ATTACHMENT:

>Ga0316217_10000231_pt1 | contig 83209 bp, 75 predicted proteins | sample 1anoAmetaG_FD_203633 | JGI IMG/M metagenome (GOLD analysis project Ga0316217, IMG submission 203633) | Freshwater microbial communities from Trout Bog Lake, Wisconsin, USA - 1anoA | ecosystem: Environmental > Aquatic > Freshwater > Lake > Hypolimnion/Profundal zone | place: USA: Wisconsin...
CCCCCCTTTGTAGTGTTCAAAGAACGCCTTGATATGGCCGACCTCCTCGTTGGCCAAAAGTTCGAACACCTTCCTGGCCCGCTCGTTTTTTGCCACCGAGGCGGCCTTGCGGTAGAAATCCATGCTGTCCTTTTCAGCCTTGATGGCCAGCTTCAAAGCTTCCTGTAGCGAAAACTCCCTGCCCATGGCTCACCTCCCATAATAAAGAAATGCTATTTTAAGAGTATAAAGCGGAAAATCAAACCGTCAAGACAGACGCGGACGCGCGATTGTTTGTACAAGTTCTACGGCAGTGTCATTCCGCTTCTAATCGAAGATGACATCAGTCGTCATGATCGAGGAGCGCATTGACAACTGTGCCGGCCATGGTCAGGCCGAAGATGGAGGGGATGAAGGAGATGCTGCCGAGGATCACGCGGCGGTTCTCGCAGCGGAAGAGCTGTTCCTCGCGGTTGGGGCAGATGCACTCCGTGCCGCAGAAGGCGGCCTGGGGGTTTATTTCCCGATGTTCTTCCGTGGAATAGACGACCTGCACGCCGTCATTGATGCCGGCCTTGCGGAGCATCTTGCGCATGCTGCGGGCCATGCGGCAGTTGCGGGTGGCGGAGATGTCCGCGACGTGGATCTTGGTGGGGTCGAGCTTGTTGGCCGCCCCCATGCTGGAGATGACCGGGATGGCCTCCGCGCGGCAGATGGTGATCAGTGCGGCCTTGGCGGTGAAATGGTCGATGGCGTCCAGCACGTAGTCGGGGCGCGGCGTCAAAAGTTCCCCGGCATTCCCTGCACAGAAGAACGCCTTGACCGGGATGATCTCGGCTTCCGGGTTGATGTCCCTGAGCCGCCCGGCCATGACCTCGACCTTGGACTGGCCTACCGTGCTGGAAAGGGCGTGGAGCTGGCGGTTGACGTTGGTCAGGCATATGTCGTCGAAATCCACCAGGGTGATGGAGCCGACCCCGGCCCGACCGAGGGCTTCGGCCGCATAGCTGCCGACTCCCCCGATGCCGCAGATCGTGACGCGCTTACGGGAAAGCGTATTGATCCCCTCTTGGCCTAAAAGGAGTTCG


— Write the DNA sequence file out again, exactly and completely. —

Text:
>Ga0316217_10000231_pt1 | contig 83209 bp, 75 predicted proteins | sample 1anoAmetaG_FD_203633 | JGI IMG/M metagenome (GOLD analysis project Ga0316217, IMG submission 203633) | Freshwater microbial communities from Trout Bog Lake, Wisconsin, USA - 1anoA | ecosystem: Environmental > Aquatic > Freshwater > Lake > Hypolimnion/Profundal zone | place: USA: Wisconsin...
CCCCCCTTTGTAGTGTTCAAAGAACGCCTTGATATGGCCGACCTCCTCGTTGGCCAAAAGTTCGAACACCTTCCTGGCCCGCTCGTTTTTTGCCACCGAGGCGGCCTTGCGGTAGAAATCCATGCTGTCCTTTTCAGCCTTGATGGCCAGCTTCAAAGCTTCCTGTAGCGAAAACTCCCTGCCCATGGCTCACCTCCCATAATAAAGAAATGCTATTTTAAGAGTATAAAGCGGAAAATCAAACCGTCAAGACAGACGCGGACGCGCGATTGTTTGTACAAGTTCTACGGCAGTGTCATTCCGCTTCTAATCGAAGATGACATCAGTCGTCATGATCGAGGAGCGCATTGACAACTGTGCCGGCCATGGTCAGGCCGAAGATGGAGGGGATGAAGGAGATGCTGCCGAGGATCACGCGGCGGTTCTCGCAGCGGAAGAGCTGTTCCTCGCGGTTGGGGCAGATGCACTCCGTGCCGCAGAAGGCGGCCTGGGGGTTTATTTCCCGATGTTCTTCCGTGGAATAGACGACCTGCACGCCGTCATTGATGCCGGCCTTGCGGAGCATCTTGCGCATGCTGCGGGCCATGCGGCAGTTGCGGGTGGCGGAGATGTCCGCGACGTGGATCTTGGTGGGGTCGAGCTTGTTGGCCGCCCCCATGCTGGAGATGACCGGGATGGCCTCCGCGCGGCAGATGGTGATCAGTGCGGCCTTGGCGGTGAAATGGTCGATGGCGTCCAGCACGTAGTCGGGGCGCGGCGTCAAAAGTTCCCCGGCATTCCCTGCACAGAAGAACGCCTTGACCGGGATGATCTCGGCTTCCGGGTTGATGTCCCTGAGCCGCCCGGCCATGACCTCGACCTTGGACTGGCCTACCGTGCTGGAAAGGGCGTGGAGCTGGCGGTTGACGTTGGTCAGGCATATGTCGTCGAAATCCACCAGGGTGATGGAGCCGACCCCGGCCCGACCGAGGGCTTCGGCCGCATAGCTGCCGACTCCCCCGATGCCGCAGATCGTGACGCGCTTACGGGAAAGCGTATTGATCCCCTCTTGGCCTAAAAGGAGTTCG